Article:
When someone refers to a society which consistently hunts or gathers to obtain what it needs in-order to survive, it is a foraging society. Foraging societies were the first societies founded by humans. Today, many of the oldest foraging inventions or techniques are still used in some kind of form, for example, controlled burns and simple tools, etc. Throughout time, many different groups of people hunted and gathered differently due to their world location, which in turn breaks foraging into three different categories.
The pedestrian style of foraging consists mainly of hunting and gathering on foot. These people inhabited rich areas with a varied population of species such as woodlands. Controlled burns were a common practice among many of these pedestrian villages which helped fertilize and allow for new growth forest. Pedestrian foragers noted that big game mammals don’t tend to stay in one area so groups that were involved in this foraging practice moved with the migratory routes of certain species. Groups tended to be small in size, only around twenty-five to thirty members and stayed in brush huts and small wooden tee-pees. When looking at this style of foraging, we can see social roles evolving within this society. Women and men both played essential roles in the community, but their roles differed greatly. The men were to go out and hunt game and also protect the village against intruders or wild animals. Women were to gather items such as fruit and plants. The females were also the care takers of the group. But, once in awhile, the roles of men and women intertwined, such as making tools and grooming/cleaning furs. The male and female roles were both very key in keeping an orderly society and the people depended on each other to complete or help with certain task. Pedestrian foraging is the most commonly known style of foraging used by our ancestors. This kind of foraging still exists in rural parts of the world such as in the Yukon because people aren’t willing to conform with modern society and, in-turn, are facing a cultural lag.
This style of foraging was practiced mainly on the Great Plains and grasslands. The use of horses helped drastically in hunting big game due to their speed. Plains Indians were a group that relied on equestrian foraging in order to feed their tribes. Having horses created a new kind of hunting which enabled these societies to have greater numbers than pedestrian foragers. The numbers increased due to the amount of food that was able to be harvested. This kind of society also migrated along with specific species that were common to the area such as bison, buffalo, and also guanaco (Species related to the llama). One new tactic used in the hunting with horses was the running of animals off cliffs and corralling individual species out of a group or pack. Equestrian foragers tended to live in clay and hay huts because that was the most prevalent item around. These huts were strong in structure which helped against wind; they were also made from clay which was used as a heat insulator in the winter months. Many men of this society also used horses to rob other societies. A good example of this would be the old western days.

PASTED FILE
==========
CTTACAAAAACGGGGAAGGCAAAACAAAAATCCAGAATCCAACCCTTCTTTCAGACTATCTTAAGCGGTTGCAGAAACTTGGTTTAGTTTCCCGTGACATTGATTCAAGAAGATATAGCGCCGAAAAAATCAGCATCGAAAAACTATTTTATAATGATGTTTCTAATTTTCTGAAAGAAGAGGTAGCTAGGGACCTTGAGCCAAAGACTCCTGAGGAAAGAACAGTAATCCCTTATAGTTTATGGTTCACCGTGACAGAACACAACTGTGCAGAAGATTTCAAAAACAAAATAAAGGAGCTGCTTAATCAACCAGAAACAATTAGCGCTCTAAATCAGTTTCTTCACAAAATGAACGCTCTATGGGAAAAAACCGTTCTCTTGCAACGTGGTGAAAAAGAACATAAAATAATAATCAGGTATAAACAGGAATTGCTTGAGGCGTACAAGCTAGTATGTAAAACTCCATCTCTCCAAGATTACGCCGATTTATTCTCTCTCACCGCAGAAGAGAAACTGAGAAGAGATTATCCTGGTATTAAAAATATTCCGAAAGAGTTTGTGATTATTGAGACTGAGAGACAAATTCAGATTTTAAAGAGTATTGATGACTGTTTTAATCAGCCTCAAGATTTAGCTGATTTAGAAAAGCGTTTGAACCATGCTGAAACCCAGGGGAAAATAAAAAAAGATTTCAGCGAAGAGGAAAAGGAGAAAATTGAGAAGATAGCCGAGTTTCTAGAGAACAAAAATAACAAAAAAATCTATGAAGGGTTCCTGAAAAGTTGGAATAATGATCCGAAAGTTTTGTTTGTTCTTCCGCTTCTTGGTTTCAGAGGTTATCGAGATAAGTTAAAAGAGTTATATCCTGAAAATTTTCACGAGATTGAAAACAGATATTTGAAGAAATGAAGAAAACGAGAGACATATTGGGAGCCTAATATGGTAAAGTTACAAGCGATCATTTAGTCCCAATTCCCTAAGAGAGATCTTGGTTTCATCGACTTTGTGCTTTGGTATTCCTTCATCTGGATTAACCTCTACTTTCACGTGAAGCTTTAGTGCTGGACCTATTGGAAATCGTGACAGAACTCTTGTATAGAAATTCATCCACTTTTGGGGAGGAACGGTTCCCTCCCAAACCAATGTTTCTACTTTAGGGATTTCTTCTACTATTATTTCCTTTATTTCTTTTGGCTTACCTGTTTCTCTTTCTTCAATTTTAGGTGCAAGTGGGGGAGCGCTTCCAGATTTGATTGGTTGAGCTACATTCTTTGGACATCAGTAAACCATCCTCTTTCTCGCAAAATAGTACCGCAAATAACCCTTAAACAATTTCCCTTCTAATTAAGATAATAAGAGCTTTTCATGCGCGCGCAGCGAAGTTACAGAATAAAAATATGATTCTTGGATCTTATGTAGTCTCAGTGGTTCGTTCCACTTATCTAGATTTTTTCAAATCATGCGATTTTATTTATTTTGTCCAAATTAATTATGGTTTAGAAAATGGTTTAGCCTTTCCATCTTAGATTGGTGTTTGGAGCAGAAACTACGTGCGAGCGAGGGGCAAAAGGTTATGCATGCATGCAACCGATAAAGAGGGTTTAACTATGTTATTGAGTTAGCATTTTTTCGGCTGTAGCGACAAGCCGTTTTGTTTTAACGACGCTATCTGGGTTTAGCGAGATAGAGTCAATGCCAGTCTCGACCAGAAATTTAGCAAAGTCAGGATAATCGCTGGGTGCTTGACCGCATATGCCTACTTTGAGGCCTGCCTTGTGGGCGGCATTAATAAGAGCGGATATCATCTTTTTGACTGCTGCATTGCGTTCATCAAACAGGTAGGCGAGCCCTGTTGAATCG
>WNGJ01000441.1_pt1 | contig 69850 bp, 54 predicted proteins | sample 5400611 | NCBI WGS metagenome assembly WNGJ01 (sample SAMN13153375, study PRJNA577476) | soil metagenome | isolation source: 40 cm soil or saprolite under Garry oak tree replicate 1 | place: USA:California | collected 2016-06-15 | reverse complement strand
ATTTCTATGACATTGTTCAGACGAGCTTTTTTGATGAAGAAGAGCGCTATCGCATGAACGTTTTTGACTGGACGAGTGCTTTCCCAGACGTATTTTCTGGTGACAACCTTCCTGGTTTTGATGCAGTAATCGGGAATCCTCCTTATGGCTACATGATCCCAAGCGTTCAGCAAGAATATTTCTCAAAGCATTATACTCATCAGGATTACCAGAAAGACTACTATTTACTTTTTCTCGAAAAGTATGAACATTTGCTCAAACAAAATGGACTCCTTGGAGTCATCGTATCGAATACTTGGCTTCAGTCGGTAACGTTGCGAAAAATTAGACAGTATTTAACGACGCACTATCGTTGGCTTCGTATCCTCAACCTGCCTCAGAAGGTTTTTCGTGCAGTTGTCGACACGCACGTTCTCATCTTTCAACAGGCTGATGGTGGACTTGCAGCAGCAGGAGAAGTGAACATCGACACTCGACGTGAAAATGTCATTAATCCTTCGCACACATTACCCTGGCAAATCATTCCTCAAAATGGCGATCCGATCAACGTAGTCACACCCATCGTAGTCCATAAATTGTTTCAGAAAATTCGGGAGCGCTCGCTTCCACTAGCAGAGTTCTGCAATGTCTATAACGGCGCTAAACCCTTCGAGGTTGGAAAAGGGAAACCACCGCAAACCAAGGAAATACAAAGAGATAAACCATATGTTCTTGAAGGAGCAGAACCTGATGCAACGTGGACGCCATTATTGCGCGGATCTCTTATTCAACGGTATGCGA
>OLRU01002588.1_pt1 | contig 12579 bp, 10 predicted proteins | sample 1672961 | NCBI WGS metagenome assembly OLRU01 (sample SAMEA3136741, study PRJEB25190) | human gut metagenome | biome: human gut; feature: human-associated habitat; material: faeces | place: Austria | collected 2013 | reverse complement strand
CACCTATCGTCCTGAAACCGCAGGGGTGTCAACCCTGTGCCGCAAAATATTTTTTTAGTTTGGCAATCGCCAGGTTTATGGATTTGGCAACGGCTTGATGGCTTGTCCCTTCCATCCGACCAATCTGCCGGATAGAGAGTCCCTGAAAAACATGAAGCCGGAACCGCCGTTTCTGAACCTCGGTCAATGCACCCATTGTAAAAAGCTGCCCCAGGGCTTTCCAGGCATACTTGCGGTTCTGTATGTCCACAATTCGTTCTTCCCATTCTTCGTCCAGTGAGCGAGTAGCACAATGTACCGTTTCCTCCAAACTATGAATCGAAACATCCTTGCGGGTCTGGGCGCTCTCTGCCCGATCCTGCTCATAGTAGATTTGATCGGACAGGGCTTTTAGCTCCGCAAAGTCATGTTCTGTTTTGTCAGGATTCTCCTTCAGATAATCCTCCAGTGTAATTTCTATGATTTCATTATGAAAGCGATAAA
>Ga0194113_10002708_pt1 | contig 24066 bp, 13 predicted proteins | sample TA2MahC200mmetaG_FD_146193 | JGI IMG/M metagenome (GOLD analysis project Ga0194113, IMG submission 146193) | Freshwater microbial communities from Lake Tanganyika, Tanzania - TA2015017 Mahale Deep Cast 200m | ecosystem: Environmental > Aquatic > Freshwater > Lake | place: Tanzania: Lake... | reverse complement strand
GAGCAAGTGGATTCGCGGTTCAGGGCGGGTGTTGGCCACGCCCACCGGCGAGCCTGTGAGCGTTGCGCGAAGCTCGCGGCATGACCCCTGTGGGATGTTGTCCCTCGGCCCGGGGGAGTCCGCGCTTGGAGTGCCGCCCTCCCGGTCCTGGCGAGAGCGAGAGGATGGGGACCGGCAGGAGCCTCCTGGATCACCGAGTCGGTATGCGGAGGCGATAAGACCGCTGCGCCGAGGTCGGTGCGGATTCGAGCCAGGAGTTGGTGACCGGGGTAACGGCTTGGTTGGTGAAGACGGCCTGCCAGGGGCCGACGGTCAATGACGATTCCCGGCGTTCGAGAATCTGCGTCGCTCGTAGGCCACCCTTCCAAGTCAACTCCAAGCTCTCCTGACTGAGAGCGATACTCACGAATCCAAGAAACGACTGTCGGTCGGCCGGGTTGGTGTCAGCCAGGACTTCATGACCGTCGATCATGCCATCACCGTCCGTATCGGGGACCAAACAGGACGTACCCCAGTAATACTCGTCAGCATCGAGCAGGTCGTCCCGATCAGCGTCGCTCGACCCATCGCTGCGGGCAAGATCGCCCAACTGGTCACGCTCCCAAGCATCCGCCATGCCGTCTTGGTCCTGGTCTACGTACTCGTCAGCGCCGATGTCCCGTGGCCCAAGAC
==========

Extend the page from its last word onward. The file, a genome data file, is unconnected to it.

Aquatic foraging was by far the most successful foraging practice. These foragers lived close to water (typically an ocean) and depended highly on it to provide food such as fish, crustaceans, and marine mammals. They also depended on these animals for lots of other purposes such as the skins for clothing/housing, medical needs, and as a highly valuable trade source. The people that subsided in these villages were typically there all year long, unless the fishing went bad or they needed to travel for medical or other needs that weren’t available in the village. Since this kind of foraging group tended to stay in one area, the structure of the society usually was stronger with a designated leader amongst the group. The houses that lined the banks were made from wood and these homes provided for permanent shelter. Aquatic foraging societies were so successful with adapting to their surrounds that many groups still exist, but the aquatic societies have changed and have to sell their harvested seafood in order to live instead of living off nature’s resources.